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(Updated with stock prices.)



) -- The bulls were at the helm Thursday with some help from initial jobless claims, retail sales and


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The Dow Jones Industrial Average

rose 61.29 points, or 0.6%, to 9786.87, while the

S&P 500

tacked on 7.9 points, or 0.8%, to 1065.48. The


added 13.6 points, or 0.6%, to 2123.93.

Commodities also advanced with crude oil adding $2.12, to $71.68 a barrel, and gold advancing $11.90, to $1,056.30 an ounce, another new closing high.

"You continue to see mutual fund money coming off the sideline and going into the market, and there's still a fair amount of hedge fund skepticism that doesn't believe the strength will continue," says Michael James, managing director at Wedbush Morgan Securities.

"Shorting stocks in almost any sector in the last few months has proven to be the wrong move -- whether there will be vindication for those skeptics, I think you have to wait until we get a fuller set of earnings," says James. "The bulls are clearly in control of the market."

Stocks found support after

Alcoa reported

a surprise profit of 4 cents a share, topping expectations for a 9-cent-a-share loss, on higher-than-expected revenue after Wednesday's close. Shares added 0.9% to $14.33.

Adding to the positive reaction to earnings, the Labor Department said

new claims

for jobless benefits fell to 521,000 last week, down from 554,000 the week prior and undercutting expectations for 540,000. Continuing claims fell unexpectedly, to 6.04 million, down from 6.11 million.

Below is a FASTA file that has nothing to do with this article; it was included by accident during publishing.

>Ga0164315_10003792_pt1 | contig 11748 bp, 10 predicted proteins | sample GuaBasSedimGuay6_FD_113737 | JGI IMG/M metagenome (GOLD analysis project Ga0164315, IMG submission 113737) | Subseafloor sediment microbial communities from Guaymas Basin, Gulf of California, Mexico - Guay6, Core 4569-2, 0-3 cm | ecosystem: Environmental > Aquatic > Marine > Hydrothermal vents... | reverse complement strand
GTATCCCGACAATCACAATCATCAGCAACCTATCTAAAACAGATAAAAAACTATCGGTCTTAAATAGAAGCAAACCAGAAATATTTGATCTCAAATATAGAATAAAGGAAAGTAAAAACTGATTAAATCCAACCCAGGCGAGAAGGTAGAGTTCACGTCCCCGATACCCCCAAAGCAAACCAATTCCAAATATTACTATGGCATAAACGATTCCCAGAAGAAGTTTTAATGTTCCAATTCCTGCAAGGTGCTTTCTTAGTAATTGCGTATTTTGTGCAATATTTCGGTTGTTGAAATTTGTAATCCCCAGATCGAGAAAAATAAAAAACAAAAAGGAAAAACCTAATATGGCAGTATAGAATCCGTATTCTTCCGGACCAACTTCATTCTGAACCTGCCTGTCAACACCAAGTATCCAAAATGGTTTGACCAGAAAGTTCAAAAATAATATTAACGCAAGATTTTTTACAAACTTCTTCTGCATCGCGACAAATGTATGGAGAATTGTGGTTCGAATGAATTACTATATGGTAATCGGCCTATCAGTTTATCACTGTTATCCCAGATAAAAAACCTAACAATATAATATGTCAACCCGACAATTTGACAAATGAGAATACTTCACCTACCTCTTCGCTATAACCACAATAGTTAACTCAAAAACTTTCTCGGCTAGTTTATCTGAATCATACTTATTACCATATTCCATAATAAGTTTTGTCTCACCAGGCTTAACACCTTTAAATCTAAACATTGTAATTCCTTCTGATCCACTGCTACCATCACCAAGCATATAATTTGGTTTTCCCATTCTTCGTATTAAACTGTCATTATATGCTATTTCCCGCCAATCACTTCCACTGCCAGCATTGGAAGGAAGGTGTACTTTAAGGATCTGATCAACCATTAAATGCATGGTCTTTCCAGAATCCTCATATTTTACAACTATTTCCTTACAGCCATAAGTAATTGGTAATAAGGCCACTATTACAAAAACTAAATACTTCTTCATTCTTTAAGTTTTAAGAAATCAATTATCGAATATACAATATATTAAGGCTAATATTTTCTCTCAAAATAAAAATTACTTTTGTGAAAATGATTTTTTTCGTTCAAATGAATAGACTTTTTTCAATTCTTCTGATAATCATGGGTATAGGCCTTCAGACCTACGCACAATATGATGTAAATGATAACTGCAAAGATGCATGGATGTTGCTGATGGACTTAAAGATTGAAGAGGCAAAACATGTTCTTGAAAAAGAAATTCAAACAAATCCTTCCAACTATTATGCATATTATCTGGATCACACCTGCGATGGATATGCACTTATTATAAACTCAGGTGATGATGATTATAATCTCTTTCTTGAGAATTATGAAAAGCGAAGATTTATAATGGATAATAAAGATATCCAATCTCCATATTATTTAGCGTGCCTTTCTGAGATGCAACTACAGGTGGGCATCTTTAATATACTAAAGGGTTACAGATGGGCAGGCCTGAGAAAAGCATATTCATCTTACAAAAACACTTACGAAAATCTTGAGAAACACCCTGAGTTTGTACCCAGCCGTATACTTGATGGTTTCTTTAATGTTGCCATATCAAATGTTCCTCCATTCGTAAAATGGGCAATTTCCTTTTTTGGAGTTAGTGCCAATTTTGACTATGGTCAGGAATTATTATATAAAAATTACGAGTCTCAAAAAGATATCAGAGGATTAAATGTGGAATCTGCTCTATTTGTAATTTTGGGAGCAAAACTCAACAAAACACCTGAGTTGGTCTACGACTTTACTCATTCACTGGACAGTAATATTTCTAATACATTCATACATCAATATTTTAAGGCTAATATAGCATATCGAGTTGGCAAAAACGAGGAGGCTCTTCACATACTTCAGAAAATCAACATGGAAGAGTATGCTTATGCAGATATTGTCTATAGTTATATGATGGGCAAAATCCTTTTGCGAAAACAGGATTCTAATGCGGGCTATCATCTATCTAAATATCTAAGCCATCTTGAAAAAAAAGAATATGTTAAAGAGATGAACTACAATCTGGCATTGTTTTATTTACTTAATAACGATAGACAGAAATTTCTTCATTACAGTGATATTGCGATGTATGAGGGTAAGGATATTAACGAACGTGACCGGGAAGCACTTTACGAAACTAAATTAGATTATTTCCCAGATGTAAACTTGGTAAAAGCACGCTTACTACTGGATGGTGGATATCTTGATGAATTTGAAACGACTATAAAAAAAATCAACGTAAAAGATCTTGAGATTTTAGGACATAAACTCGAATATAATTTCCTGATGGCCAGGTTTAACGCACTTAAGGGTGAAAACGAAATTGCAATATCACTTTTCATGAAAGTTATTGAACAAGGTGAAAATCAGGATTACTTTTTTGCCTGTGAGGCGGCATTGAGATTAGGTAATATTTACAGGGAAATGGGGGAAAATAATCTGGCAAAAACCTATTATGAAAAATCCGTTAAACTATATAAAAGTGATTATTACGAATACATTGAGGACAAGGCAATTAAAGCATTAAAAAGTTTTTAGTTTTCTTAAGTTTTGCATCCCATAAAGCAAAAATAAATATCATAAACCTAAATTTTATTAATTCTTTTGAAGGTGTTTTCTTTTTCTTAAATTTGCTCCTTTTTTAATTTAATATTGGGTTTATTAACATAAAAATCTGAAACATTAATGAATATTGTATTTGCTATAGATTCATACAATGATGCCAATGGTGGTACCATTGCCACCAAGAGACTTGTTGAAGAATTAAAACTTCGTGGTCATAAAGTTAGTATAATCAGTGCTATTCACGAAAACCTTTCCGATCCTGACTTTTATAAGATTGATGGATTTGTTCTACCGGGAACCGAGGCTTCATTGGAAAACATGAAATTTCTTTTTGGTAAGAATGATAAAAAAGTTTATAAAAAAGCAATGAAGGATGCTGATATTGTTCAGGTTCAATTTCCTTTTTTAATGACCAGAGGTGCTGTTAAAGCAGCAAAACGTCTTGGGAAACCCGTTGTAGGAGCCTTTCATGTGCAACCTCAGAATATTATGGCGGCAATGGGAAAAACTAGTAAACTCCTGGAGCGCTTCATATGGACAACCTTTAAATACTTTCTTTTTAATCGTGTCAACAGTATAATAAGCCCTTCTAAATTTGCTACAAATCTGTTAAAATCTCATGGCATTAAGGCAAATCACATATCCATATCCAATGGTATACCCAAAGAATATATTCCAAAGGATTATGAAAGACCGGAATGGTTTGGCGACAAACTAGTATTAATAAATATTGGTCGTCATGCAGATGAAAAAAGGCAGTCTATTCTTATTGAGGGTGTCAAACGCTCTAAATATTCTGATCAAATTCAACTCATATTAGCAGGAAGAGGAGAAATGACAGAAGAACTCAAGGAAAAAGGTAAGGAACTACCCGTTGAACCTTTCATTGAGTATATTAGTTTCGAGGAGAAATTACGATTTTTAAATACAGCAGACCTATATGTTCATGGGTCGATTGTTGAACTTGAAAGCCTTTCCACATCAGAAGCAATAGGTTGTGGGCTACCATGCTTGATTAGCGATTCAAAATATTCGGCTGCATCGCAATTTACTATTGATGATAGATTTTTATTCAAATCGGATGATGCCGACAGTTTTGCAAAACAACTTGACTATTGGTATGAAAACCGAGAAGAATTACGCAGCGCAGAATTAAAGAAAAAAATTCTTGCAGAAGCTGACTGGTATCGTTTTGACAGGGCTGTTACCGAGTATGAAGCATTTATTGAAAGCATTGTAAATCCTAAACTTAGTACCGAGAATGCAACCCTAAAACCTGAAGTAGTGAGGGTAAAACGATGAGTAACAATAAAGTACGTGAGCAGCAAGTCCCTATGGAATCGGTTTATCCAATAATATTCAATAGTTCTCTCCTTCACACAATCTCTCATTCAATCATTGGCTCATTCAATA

"Obviously it's the Alcoa story which is attracting investors this morning, and also a bump from unemployment claims which came in much better than we were expecting," says Peter Cardillo, chief market economist at Avalon Partners. "It seems that the bulls are fully in charge, and I suspect that the trend will continue as corporate America continues to surprise the Street."


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beat estimates

early Thursday, although shares closed down 1.6%, at $60.22.

Morgan Stanley analysts predicted European banks will likely join those who top estimates with their quarterly results. The firm raised its earnings-per-share estimates and price targets for

Credit Suisse

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Deutsche Bank

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Outside of earnings, stocks got a boost from

retail sales

coming in mostly above expectations.

J.C. Penney

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posted smaller than expected declines, while



, reported a 5.3% rise in same store sales, topping the 3% percent estimate.

Stocks overseas were mostly higher. In Europe, London's FTSE 100 and the DAX in Frankfurt rose 0.9% and 0.3%, respectively. But in Asia, the Nikkei in Japan advanced 0.3%, and Hang Seng in Hong Kong added 1.2%.

-- Written by Elizabeth Trotta in New York.